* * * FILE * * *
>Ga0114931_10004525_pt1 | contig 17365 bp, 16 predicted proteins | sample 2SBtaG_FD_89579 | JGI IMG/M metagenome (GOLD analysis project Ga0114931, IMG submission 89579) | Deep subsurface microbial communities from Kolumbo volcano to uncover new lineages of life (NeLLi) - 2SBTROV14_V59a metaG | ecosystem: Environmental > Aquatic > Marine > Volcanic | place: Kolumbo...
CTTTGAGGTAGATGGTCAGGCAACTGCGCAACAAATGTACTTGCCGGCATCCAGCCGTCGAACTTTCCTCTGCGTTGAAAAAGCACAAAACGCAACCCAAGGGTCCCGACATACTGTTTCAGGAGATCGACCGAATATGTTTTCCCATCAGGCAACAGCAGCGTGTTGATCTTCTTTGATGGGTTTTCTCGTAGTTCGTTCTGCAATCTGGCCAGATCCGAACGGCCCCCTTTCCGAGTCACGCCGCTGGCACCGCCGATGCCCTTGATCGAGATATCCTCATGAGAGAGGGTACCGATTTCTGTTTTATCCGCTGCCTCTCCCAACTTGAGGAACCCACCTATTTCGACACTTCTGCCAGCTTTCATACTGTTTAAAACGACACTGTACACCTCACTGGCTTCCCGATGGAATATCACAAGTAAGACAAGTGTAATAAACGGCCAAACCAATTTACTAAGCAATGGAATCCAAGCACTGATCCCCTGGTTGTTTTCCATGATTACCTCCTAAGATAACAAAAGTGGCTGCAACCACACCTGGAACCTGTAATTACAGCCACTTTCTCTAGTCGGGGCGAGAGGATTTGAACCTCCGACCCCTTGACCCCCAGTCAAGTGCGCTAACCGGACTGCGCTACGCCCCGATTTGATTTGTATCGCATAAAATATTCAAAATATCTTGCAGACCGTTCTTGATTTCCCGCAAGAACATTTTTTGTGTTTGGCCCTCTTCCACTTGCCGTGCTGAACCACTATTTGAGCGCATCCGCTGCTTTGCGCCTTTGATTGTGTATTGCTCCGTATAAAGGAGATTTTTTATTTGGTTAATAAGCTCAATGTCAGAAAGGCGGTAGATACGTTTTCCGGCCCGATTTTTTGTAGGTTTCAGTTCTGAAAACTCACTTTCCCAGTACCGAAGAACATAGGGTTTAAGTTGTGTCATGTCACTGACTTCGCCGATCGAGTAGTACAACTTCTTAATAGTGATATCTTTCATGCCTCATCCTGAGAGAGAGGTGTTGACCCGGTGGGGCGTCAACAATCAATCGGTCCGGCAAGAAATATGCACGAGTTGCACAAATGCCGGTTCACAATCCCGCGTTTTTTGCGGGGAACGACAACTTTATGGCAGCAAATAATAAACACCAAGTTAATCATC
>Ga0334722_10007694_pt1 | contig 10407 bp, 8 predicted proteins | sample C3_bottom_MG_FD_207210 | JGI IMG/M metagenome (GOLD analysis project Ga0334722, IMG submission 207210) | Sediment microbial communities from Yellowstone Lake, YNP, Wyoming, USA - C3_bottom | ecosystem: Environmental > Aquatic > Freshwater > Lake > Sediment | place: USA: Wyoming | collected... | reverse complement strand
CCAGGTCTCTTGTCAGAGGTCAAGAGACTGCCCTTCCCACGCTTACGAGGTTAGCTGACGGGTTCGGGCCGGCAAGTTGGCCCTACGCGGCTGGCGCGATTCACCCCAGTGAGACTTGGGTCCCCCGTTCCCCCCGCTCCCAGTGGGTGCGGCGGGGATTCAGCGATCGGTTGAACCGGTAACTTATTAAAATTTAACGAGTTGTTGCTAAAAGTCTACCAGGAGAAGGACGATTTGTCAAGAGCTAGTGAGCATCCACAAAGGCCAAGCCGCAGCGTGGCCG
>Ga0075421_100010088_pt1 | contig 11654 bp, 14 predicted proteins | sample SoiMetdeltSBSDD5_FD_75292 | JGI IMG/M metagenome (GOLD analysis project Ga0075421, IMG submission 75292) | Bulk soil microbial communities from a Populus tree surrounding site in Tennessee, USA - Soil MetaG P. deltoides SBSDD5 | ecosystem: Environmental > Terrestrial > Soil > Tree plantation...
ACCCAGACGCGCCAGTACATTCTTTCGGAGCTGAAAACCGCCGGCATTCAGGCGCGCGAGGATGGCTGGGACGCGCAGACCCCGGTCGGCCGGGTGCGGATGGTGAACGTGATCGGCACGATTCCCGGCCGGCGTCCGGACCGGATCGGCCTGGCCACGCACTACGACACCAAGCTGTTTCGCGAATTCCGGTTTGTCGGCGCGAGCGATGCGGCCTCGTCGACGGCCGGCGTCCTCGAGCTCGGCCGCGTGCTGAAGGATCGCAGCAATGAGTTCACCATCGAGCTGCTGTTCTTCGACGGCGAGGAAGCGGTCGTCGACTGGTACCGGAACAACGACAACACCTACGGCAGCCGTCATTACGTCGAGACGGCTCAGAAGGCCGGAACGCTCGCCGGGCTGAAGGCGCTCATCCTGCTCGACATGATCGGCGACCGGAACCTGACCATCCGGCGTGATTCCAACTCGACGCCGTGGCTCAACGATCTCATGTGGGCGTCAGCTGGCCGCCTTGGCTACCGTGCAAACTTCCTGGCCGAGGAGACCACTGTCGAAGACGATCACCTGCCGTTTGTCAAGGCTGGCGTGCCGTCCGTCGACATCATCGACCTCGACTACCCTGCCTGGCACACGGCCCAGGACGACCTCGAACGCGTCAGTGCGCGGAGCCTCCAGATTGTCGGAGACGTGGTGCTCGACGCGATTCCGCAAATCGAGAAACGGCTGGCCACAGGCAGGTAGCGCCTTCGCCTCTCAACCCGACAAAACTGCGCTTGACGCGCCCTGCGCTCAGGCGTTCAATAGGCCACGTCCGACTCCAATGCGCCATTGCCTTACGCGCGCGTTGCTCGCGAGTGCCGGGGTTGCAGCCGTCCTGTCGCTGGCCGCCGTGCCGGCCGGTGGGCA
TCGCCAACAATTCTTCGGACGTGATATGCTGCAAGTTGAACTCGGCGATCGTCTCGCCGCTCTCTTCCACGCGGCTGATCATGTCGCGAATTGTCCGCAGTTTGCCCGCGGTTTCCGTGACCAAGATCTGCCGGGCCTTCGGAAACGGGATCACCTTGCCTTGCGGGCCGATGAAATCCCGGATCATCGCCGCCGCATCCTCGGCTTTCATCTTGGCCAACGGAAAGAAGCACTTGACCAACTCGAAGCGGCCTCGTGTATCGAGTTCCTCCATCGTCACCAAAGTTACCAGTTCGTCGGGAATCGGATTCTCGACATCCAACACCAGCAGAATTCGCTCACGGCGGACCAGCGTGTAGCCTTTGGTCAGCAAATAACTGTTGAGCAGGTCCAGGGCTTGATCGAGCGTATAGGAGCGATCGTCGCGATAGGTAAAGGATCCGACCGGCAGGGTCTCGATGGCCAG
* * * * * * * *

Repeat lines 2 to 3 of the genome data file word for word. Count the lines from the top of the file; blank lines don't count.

CTTTGAGGTAGATGGTCAGGCAACTGCGCAACAAATGTACTTGCCGGCATCCAGCCGTCGAACTTTCCTCTGCGTTGAAAAAGCACAAAACGCAACCCAAGGGTCCCGACATACTGTTTCAGGAGATCGACCGAATATGTTTTCCCATCAGGCAACAGCAGCGTGTTGATCTTCTTTGATGGGTTTTCTCGTAGTTCGTTCTGCAATCTGGCCAGATCCGAACGGCCCCCTTTCCGAGTCACGCCGCTGGCACCGCCGATGCCCTTGATCGAGATATCCTCATGAGAGAGGGTACCGATTTCTGTTTTATCCGCTGCCTCTCCCAACTTGAGGAACCCACCTATTTCGACACTTCTGCCAGCTTTCATACTGTTTAAAACGACACTGTACACCTCACTGGCTTCCCGATGGAATATCACAAGTAAGACAAGTGTAATAAACGGCCAAACCAATTTACTAAGCAATGGAATCCAAGCACTGATCCCCTGGTTGTTTTCCATGATTACCTCCTAAGATAACAAAAGTGGCTGCAACCACACCTGGAACCTGTAATTACAGCCACTTTCTCTAGTCGGGGCGAGAGGATTTGAACCTCCGACCCCTTGACCCCCAGTCAAGTGCGCTAACCGGACTGCGCTACGCCCCGATTTGATTTGTATCGCATAAAATATTCAAAATATCTTGCAGACCGTTCTTGATTTCCCGCAAGAACATTTTTTGTGTTTGGCCCTCTTCCACTTGCCGTGCTGAACCACTATTTGAGCGCATCCGCTGCTTTGCGCCTTTGATTGTGTATTGCTCCGTATAAAGGAGATTTTTTATTTGGTTAATAAGCTCAATGTCAGAAAGGCGGTAGATACGTTTTCCGGCCCGATTTTTTGTAGGTTTCAGTTCTGAAAACTCACTTTCCCAGTACCGAAGAACATAGGGTTTAAGTTGTGTCATGTCACTGACTTCGCCGATCGAGTAGTACAACTTCTTAATAGTGATATCTTTCATGCCTCATCCTGAGAGAGAGGTGTTGACCCGGTGGGGCGTCAACAATCAATCGGTCCGGCAAGAAATATGCACGAGTTGCACAAATGCCGGTTCACAATCCCGCGTTTTTTGCGGGGAACGACAACTTTATGGCAGCAAATAATAAACACCAAGTTAATCATC
>Ga0334722_10007694_pt1 | contig 10407 bp, 8 predicted proteins | sample C3_bottom_MG_FD_207210 | JGI IMG/M metagenome (GOLD analysis project Ga0334722, IMG submission 207210) | Sediment microbial communities from Yellowstone Lake, YNP, Wyoming, USA - C3_bottom | ecosystem: Environmental > Aquatic > Freshwater > Lake > Sediment | place: USA: Wyoming | collected... | reverse complement strand